Subgroup Stratification Analysis of hOGG1 Rs1052133 Genotypes According to Personal Behavioral and Clinical Factors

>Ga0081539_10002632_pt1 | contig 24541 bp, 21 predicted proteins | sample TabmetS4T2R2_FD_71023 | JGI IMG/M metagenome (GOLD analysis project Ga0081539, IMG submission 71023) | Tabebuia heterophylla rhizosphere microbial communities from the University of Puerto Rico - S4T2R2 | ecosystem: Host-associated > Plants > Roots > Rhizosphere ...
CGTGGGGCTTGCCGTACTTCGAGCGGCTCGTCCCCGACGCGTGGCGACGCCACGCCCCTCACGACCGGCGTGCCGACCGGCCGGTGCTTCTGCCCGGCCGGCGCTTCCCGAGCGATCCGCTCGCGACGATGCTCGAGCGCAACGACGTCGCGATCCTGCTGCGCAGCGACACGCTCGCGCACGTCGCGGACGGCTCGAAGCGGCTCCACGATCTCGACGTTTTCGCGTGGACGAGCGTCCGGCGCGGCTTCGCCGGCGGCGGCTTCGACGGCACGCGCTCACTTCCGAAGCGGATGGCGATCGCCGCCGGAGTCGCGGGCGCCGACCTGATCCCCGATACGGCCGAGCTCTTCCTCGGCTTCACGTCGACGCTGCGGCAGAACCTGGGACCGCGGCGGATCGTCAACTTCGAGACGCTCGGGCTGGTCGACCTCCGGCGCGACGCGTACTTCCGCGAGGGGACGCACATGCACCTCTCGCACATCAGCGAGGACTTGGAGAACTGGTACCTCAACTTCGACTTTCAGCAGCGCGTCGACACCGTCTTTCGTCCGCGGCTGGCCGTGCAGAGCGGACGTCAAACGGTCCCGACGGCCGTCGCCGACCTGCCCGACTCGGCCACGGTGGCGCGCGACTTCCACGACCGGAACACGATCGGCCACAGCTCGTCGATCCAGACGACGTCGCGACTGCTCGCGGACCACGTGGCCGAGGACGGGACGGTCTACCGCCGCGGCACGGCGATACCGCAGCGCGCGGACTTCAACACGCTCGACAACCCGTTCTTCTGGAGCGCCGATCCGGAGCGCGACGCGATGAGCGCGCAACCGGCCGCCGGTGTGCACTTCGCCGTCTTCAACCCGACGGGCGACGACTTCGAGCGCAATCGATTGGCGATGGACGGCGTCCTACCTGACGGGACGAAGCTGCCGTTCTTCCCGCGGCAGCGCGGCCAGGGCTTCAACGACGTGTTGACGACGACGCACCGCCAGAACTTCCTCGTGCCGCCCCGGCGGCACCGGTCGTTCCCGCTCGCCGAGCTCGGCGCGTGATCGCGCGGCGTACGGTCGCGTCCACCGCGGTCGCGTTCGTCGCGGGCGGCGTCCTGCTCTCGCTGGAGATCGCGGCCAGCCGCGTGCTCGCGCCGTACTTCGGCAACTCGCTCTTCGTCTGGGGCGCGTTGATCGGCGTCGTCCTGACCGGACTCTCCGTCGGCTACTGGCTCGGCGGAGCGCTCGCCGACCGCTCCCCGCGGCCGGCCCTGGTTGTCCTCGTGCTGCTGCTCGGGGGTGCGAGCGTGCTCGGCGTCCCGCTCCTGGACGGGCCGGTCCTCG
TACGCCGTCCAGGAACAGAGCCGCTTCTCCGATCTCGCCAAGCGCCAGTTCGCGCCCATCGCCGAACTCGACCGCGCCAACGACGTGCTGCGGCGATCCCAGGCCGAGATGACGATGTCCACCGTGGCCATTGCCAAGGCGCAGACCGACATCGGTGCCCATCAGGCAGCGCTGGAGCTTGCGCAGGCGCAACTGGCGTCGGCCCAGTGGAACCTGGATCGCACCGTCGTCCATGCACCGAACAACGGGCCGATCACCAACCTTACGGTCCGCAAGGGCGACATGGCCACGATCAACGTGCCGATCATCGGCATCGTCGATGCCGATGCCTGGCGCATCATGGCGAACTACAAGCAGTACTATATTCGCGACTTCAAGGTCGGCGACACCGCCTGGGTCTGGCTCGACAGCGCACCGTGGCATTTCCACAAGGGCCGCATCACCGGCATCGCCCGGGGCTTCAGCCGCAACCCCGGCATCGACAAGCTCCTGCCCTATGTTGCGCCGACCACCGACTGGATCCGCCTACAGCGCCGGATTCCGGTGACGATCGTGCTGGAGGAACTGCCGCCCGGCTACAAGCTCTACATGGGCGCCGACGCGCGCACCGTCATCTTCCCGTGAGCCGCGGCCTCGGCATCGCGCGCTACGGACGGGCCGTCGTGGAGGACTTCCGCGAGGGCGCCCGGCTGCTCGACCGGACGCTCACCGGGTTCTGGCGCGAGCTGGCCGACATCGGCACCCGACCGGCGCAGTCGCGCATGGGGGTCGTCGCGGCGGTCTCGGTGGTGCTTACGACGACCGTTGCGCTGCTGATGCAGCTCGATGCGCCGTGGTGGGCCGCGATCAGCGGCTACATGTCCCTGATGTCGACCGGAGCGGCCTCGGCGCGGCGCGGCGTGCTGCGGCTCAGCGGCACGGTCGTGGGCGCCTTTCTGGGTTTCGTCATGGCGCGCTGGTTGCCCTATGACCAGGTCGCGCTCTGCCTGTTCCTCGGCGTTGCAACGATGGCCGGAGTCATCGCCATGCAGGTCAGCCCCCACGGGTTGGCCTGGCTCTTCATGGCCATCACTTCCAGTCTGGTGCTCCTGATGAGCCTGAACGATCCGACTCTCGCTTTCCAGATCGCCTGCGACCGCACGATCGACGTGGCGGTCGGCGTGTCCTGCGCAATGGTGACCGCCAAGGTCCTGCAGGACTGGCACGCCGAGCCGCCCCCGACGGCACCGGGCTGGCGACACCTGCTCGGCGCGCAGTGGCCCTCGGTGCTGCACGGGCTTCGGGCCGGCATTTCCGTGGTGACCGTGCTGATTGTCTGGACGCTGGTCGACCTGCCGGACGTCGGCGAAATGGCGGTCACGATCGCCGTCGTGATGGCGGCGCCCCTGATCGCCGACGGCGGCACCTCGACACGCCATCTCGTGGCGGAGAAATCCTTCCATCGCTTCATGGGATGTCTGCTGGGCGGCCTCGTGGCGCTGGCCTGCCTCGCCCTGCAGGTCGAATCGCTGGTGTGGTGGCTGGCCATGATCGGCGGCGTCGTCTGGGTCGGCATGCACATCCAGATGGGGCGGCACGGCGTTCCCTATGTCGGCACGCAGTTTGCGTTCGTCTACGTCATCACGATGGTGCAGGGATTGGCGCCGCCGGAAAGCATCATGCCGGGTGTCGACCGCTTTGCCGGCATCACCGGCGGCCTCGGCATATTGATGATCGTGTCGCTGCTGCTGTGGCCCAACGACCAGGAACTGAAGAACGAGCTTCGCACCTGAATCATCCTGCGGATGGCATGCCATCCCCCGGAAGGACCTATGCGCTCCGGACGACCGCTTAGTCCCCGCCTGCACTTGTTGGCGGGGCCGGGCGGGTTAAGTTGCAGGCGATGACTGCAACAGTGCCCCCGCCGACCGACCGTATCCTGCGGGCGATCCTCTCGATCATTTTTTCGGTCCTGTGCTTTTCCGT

We further performed stratification analysis to investigate the association between hOGG1 rs1052133 genotypes and the risk of RCC based on potential Taiwanese-specific personal behavioral and clinical factors, such as cigarette smoking, alcohol consumption, hypertension, and diabetes status, which are listed in Table 1. First, the distributions of genotype frequencies between the RCC case and control groups were similar among nonsmokers and smokers (p > 0.05; Figure 1). The adjusted ORs of the carriers with the CG and CC genotypes at hOGG1 rs1052133 were 0.81 and 0.38 for nonsmokers (95% CI = 0.44–1.37 and 0.14–1.22, respectively) and 0.81 and 0.24 for smokers (95% CI = 0.42–1.38 and 0.09–1.02, respectively; Figure 1), respectively. The results showed no obvious protective effect of hOGG1 rs1052133 genotype on the risk of RCC in nonsmokers or smokers (Figure 1). Second, the distributions of the genotypic frequencies were similar among nondrinkers and alcohol drinkers between the case and control groups (p > 0.05; Figure 2). The adjusted ORs of the carriers with genotypes CG and CC at hOGG1 rs1052133 were 0.82 and 0.37 among nondrinkers (95% CI = 0.51–1.33 and 0.18–1.26, respectively) and 0.76 and 0.18 among alcohol drinkers (95% CI = 0.42–1.53 and 0.09–1.17, respectively; Figure 2), respectively. The protective effects of hOGG1 rs1052133 genotypes on the risk of RCC appeared to be nonsignificant among nondrinkers and alcohol drinkers (Figure 2). Interestingly, the distributions of the genotypic frequencies between the case and control groups were significantly different only in subjects with hypertension but not in subjects without hypertension (Figure 3). The adjusted ORs of the carriers with CG and CC at hOGG1 rs1052133 were 0.80 and 0.67 among the subjects without hypertension (95% CI = 0.41–1.54 and 0.22–2.03, respectively) and 0.81 and 0.09 among the patients with hypertension (95% CI = 0.54–1.28 and 0.01–0.57, respectively; Figure 3). Notably, the protective effects of hOGG1 rs1052133 genotype on the risk of RCC were obvious among people with hypertension, and only the genotype of the homovariant CC was protective (Figure 3). The distributions of hOGG1 rs1052133 genotype frequencies were not significantly different between the case and control groups among the subjects in the subpopulations without or with diabetes (Figure 4). The adjusted ORs of carriers with CG and CC at hOGG1 rs1052133 were 0.91 and 0.16 among the subjects without diabetes (95% CI = 0.61–1.33 and 0.18–1.07, respectively) and 0.66 and 0.31 among those with diabetes (95% CI = 0.24–1.19 and 0.07–1.36, respectively; Figure 4), respectively. The effect of hOGG1 rs1052133 genotype on the RCC risk appeared to be nonprotective regardless of the diabetes status (Figure 4). We also performed a stratified analysis in study participants without a family history and found that the results were similar to the overall analysis (data not shown). This result suggested that the effect of rs1052133 is independent of family history.